RE: [xsl] Slower performance of compiled stylesheets with Saxon on poor hardware?

Subject: RE: [xsl] Slower performance of compiled stylesheets with Saxon on poor hardware?
From: "Michael Kay" <mike@xxxxxxxxxxxx>
Date: Tue, 21 Feb 2006 12:42:44 -0000
> our  server happens to be rather old and poorly equipped with 
> RAM (and there is a database and a lot of other stuff running 
> on it). So I tried compiled stylesheets to improve the 
> performance of the XSLT transformation (Solaris with saxon8b) 
> and got the rather odd result that compiled stylesheets took 
> 2 to 4 seconds longer than the transformation with the 
> uncompiled stylesheet (i.e. 10-12 for the uncompiled and 
> 13-15 for the compiled stylesheet. 

Saxon-specific questions would be better asked on the Saxon list (saxon-help
list or forum at SourceForge).

Yes, compiled stylesheets in Saxon are not a great success story. In fact,
many people misunderstand what they are. Saxon handles stylesheet processing
in two phases, a "compile-time" phase which generates an internal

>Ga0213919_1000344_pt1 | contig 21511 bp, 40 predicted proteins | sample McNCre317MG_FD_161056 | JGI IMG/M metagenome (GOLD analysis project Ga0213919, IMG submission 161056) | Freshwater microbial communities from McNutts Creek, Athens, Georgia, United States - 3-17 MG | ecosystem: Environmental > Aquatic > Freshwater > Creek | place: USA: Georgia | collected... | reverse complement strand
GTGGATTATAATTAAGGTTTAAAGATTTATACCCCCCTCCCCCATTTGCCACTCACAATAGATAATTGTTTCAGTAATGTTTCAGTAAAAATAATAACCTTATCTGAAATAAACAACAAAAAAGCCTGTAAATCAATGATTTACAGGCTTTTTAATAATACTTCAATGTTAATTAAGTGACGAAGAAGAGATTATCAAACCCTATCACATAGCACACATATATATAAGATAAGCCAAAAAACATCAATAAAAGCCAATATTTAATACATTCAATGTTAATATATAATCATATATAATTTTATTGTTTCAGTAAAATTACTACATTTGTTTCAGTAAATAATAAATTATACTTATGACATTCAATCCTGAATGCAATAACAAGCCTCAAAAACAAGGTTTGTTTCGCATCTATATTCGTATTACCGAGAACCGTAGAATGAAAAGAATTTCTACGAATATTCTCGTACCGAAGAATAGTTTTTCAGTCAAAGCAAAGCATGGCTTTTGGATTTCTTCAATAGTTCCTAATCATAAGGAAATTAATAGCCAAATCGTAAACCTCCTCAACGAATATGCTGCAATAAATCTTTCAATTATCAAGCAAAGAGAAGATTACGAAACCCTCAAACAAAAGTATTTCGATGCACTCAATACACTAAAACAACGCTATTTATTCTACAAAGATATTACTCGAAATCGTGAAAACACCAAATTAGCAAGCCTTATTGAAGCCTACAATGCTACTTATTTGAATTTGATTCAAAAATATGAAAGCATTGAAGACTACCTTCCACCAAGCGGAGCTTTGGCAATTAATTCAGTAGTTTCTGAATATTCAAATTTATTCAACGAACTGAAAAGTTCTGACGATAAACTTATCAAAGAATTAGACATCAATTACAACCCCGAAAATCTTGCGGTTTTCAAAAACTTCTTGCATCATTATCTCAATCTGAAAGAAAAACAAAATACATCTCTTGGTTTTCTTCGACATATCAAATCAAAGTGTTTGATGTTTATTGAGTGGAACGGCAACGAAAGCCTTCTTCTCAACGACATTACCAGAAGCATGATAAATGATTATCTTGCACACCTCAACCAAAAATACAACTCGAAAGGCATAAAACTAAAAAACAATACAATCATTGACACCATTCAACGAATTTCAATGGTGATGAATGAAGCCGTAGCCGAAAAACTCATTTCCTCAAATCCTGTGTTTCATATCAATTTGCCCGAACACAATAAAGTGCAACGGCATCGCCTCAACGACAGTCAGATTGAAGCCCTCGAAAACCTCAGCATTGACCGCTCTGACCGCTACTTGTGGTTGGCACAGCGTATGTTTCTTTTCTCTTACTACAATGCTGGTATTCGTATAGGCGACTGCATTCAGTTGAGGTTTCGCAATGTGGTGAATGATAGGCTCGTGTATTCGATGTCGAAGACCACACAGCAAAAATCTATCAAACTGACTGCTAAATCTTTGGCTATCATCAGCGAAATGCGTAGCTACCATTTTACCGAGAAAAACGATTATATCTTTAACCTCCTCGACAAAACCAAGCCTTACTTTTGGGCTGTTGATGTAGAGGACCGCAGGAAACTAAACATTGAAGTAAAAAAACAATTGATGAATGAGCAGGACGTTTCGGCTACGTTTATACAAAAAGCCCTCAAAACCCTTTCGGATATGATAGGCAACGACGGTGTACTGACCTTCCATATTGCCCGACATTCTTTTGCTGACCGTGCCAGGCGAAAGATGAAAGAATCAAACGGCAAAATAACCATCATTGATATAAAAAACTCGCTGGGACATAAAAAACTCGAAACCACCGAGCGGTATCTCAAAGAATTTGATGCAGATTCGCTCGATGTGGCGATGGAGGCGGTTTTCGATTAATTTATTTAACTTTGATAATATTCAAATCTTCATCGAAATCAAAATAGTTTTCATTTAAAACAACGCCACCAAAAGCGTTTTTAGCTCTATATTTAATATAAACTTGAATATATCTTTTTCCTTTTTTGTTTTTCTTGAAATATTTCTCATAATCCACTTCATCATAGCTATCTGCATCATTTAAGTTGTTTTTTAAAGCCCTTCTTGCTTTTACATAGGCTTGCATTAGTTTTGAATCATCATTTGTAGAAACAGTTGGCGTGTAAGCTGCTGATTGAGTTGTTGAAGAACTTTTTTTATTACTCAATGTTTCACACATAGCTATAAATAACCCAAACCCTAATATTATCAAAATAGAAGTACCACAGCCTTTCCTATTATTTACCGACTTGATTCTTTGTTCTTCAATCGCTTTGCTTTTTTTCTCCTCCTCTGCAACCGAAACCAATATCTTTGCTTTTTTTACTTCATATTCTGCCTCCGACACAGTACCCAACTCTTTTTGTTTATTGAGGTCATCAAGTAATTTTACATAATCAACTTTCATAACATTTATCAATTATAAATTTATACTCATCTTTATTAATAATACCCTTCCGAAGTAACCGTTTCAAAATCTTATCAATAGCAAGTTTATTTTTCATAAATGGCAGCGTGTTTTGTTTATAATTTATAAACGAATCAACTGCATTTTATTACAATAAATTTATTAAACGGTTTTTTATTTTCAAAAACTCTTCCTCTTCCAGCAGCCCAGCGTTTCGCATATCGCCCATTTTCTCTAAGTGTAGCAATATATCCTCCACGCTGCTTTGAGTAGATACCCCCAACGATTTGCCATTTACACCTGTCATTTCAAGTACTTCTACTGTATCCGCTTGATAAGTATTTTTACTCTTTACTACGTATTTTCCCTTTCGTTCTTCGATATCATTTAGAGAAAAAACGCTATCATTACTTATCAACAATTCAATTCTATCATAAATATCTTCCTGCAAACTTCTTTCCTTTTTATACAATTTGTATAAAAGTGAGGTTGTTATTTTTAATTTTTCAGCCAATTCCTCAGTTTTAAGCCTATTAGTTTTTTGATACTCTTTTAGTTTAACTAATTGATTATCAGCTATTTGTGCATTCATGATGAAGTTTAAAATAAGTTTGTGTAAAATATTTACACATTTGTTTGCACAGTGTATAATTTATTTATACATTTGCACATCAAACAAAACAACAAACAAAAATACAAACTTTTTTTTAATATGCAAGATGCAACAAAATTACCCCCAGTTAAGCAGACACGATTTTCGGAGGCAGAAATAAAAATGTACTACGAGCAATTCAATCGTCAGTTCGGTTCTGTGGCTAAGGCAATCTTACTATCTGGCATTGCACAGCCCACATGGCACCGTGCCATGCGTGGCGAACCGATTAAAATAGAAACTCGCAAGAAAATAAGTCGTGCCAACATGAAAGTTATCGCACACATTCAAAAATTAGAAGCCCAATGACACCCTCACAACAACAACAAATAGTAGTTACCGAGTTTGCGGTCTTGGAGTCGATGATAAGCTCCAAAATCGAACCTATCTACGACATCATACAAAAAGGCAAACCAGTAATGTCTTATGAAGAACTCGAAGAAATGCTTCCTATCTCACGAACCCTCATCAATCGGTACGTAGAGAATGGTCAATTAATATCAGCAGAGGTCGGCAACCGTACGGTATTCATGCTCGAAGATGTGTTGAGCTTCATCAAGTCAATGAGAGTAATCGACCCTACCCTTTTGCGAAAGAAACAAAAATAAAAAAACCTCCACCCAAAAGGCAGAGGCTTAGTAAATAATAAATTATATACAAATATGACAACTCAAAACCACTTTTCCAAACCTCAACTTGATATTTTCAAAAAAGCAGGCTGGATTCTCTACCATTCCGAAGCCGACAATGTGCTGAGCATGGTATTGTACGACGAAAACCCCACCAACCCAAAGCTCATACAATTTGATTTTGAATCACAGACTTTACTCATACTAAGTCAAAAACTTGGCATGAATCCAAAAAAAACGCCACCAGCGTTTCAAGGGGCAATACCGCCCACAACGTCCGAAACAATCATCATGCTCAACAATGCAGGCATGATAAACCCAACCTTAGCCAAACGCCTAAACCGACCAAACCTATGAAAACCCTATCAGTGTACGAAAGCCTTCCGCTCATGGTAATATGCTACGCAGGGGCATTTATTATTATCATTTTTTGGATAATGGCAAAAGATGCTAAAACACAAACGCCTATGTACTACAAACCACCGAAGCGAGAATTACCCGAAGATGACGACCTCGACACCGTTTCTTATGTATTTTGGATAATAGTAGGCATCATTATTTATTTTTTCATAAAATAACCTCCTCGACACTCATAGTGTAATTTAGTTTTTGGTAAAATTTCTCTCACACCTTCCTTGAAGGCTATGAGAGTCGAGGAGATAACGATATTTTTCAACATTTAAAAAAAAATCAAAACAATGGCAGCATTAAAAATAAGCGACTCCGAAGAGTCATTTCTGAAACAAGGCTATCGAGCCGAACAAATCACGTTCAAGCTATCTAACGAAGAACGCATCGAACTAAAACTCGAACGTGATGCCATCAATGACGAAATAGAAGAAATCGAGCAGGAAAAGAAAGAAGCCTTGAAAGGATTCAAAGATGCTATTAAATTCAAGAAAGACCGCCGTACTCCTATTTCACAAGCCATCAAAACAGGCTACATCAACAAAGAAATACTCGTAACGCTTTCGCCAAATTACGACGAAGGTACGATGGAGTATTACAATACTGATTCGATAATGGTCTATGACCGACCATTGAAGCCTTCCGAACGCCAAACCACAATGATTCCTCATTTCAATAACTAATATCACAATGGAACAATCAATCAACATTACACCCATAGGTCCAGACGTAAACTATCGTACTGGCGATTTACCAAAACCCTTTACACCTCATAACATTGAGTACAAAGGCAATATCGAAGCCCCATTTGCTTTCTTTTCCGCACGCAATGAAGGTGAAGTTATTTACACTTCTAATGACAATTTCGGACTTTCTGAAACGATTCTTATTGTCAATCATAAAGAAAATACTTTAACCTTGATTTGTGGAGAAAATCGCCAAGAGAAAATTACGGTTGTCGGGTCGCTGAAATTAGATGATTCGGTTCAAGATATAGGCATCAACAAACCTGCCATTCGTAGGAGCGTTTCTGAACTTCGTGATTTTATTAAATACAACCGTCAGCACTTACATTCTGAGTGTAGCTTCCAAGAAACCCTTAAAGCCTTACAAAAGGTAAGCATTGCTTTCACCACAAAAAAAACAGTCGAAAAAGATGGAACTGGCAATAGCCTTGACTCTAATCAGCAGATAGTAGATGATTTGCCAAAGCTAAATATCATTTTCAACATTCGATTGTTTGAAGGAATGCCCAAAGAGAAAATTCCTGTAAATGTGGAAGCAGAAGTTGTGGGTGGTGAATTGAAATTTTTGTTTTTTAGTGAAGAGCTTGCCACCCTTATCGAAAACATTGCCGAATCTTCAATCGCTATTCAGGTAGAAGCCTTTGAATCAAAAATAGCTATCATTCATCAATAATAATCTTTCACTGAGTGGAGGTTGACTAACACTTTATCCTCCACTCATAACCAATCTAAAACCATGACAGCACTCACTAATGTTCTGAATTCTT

representation of the stylesheet, and a "run-time" phase that interprets the
code in this internal representation to transform a source document. The
only thing that the "Compile" command does is to write the internal
representation to disk, as a serialized Java object. At run-time, the
behaviour is exactly the same. There are two possible reasons for wanting to
do this: for a performance benefit (because loading the code from the
serialized representation is faster than recompiling from scratch), or for
IPR protection: to obfuscate the source code and prevent users modifying it.
Making the internal code serializable also means that application servers
can relocate it from one server to another. As you observe, the
deserialization often takes as long as the original compilation, and
sometimes longer (largely because there is more data to be read from disk),
so the performance benefits are not compelling.

I suspect that your performance results may be for a single-shot compilation
run from the command line. The costs here are dominated by Java start-up
time. To convince yourself of this, run with the undocumented -3 option,
which runs the transformation thrice, and see how much faster the second and
third runs are. The best way of improving performance in such cases is to
re-use the Java VM rather than starting it from fresh each time. If you
don't want to write your own Java calling harness, you might consider Andrew
Welch's EasyTransformer front-end.

Michael Kay

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